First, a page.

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A Simple Guide To Loudspeaker Technology

The answers to the most commonly asked questions on loudspeakers.


dB Decibel - The units of how loud something is


W - Watts A measurement of power – same as for cookers, light

bulbs, heaters etc


Hz - Hertz One Hz means backwards and forwards once in one

second. Thus, a loudspeaker which is radiating 50Hz

is moving in and out 50 times a second


SPL - Sound Pressure Level Technical term for “how loud!” (Measured in dB)


Decibels (dB): General Information


The dB scale is used when referring to how loud something is. 0dB is regarded as the threshold of

hearing and 110dB is when it starts to hurt!


Double the power = 3dB increase in SPL


Power (in Watts) is related to dB in the following way: For every 3dB increase in SPL you will need to

double how much power is sent to your loudspeaker.

At low power levels, for example 5 Watts to 10 Watts, this is not a problem; however, to get the same

increase at high levels may require you to go from 1000W to 2000W for the listener to be aware of the

same increase in sound level.


To the average ear: 3dB is just a noticeable increase

10dB is twice as loud

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Typical SPL’s


140dB 30m (at the side of the runway) from a military aircraft at take off!

130dB Pneumatic drill at the operator’s position

120dB Ships engine room at full speed

Peak level in bunker at PLASA was 126dB


Very Noisy


110dB Automatic Punch Press at the operator’s position

Average Nightclub level playing mainstream dance music

100dB Platform of Underground station at rush hour with a train


90dB Heavy lorries at 6m distance

Health and Safety upper limit for noise in an average working day




80dB Kerbside of busy street

70dB Loud radio in average domestic room

60dB Restaurant/Department Store




50dB Conversational speech at 1m. General Office noise

40dB Residential area at night. Whispered conversation at 1m


Very Quiet


<30dB Background in TV and recording studios

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Loudspeakers – Some definitions

Power Handling This is probably the most commonly asked and quoted specification.

How many Watts a speaker uses is often regarded as the best way of

assessing how loud it will be. However, the keyword here is uses. A

car engine can use a lot of petrol (Watts) without moving the car very

quickly. In the same way, a speaker can use a lot of Watts without

being very loud!


Sensitivity This parameter tells how much sound you will get per Watt. To

continue the above analogy this is the “mpg” rating of the

loudspeakers. The higher, the better.

Speakers are rated in terms of how loud they will be when 1 Watt is fed

to them. This loudness is measured at a distance of 1 metre from the



Thus, if a speaker is rated as 99dB 1W/1m then you know that if you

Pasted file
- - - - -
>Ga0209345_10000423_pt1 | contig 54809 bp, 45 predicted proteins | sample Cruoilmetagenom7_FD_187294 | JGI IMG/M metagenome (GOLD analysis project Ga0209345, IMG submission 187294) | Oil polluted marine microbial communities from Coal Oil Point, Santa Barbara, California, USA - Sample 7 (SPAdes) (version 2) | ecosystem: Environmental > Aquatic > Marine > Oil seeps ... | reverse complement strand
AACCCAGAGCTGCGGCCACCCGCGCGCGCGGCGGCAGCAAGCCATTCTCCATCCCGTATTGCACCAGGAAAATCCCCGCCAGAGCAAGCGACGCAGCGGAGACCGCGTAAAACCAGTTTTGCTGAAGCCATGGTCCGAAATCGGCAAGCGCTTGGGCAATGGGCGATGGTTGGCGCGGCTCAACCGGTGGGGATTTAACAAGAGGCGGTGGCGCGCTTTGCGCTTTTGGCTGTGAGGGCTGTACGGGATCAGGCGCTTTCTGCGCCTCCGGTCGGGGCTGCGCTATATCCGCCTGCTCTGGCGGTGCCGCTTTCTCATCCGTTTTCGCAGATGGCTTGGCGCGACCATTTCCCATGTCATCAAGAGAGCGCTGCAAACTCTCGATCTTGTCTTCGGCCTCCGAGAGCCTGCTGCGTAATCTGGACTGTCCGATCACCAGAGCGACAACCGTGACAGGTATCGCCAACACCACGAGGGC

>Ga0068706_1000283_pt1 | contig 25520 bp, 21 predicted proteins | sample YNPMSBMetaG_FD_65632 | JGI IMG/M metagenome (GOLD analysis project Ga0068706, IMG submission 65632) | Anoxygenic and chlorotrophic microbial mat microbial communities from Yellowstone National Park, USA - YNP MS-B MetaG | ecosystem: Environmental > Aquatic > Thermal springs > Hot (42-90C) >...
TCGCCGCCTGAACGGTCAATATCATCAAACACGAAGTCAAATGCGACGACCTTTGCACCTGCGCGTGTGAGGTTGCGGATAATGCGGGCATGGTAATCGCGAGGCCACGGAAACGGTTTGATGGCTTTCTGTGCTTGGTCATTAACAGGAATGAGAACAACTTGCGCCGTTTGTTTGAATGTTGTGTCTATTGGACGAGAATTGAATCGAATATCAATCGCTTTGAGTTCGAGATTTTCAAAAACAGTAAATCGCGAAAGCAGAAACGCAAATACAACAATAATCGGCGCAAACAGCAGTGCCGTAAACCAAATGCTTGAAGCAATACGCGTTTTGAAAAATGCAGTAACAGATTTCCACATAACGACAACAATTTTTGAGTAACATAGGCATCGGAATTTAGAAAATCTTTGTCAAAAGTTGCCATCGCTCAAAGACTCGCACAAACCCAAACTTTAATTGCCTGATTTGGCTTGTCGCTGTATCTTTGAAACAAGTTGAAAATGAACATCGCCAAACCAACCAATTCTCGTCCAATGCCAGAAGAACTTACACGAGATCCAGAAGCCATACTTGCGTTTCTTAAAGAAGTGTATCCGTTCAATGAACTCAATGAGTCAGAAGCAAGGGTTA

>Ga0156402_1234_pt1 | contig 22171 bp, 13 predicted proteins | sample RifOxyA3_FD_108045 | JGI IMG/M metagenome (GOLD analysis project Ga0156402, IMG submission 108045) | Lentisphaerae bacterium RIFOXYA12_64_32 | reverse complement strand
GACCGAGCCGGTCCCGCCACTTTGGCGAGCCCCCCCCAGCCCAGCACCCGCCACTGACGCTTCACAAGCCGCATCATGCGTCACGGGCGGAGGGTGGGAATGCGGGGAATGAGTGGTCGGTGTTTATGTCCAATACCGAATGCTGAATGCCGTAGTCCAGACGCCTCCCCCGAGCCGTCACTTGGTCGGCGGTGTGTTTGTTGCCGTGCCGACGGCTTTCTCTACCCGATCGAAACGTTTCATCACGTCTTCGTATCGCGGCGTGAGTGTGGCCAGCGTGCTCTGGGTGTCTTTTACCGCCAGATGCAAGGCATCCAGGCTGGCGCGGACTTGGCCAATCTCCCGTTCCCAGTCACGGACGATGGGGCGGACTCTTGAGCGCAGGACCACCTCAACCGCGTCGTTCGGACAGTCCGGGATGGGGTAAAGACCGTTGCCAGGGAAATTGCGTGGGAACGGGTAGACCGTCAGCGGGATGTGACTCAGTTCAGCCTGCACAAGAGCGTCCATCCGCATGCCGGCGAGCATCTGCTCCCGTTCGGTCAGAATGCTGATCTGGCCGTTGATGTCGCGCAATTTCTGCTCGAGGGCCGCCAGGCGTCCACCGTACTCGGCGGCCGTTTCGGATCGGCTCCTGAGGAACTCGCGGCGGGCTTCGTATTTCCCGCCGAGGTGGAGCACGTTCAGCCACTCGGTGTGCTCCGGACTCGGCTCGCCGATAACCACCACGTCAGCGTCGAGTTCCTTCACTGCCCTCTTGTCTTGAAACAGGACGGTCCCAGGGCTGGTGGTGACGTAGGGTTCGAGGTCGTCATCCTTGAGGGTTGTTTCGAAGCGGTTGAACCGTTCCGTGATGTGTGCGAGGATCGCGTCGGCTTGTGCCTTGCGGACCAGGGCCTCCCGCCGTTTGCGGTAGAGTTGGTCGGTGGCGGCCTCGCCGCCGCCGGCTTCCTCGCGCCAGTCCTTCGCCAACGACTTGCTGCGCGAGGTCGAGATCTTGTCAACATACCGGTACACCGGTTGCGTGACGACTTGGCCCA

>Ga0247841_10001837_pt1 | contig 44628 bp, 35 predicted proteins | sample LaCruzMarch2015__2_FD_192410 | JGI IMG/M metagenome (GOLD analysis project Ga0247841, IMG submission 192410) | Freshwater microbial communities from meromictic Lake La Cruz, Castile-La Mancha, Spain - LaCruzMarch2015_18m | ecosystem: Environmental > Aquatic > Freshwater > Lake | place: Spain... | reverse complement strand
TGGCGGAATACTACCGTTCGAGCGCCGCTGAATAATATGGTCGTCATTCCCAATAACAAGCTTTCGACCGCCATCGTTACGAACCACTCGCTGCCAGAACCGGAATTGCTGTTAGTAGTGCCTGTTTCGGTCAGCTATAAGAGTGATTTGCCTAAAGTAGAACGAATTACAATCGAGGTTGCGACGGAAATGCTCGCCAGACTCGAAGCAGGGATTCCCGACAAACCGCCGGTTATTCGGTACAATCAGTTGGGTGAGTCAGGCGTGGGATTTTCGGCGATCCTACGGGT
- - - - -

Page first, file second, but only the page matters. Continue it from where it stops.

put 1 Watt in, at 1 metre distance you will hear 99dB.


Note: This is significantly more than a speaker rated at 96dB 1W/1m,

because you will then need twice as much power to generate the

same sound level. (See Decibels: General Information)


Power Compression The Watts that are not turned into sound get transformed into heat.

This heat increases the electrical resistance of the speaker, making it

harder for the amplifier to drive. The harder you drive the speaker, the

more heat is generated.


To return to the motoring analogy: This is the “aerodynamics of the

speaker”: The faster you drive, the more wind resistance there is.

Thus, even more power is required to make up for this. The lower the

power compression figure is, the better.


Dispersion Horn loaded loudspeakers do not radiate sound in all directions. They

radiate a much greater proportion of this sound within a “dispersion

angle”. This angle is affected by the design of the horn and can vary

quite dramatically from one model to another.


They are quoted in the following manner; 90o x 50o (HxV) or

something similar. This refers to the angles, horizontal and vertical

from which you can move away from “straight out” and still hear the

sound properly. 90o is a right angle, thus the quoted speaker will cover

all areas when mounted in a corner within a 50o vertical (up & down)



Frequency Response The frequencies covered by the loudspeaker. They are measured in

Hz. The human ear can hear from 20Hz to 20000Hz to varying

degrees of sensitivity. The average “shot to pieces” DJ/Rock ‘n’ Roller

ear, probably only manages up to 15000Hz.

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Some Basic Calculations

Watts – dB increase: How many dB increase for full power input relative to 1 Watt

Watts 1 50 75 100 150 200 300 350 600 800 1200W

dB 0 +17 +19 +20 +22 +23 +25 +25.5 +28 +29 +31dB


Maximum Sound Output To calculate the maximum SPL available from a loudspeaker

Max SPL = SENSITIVITY + dB at Full Power – Power Compression at Full Power

Sensitivity and power compression are found from the specification sheet. dB at full power can be

found from the table above. If you cannot find the power compression figure then quote “excluding

power compression” and omit it from the calculation.


Example: Max SPL at 1m = 99 +25.5 = 124.5dB (excluding power compression)


Effect of Distance: To calculate the level at a distance from the speaker relative to 1m:


Distance 1 3 5 7 10 15 20 30 50m

dB 0 -9.5 -14 -17 -20 -23.5 -26 -29.5 -34dB

This can be taken off the figure at 1m to give the level at any of the above distances.


Example: Max SPL at 15m: 124.5 – 23.5 = 101dB (excluding power compression)

NOTE: This does not account for any meteorological changes such as temperature, humidity

or wind direction. However, it provides a good rule of thumb for indoor work.

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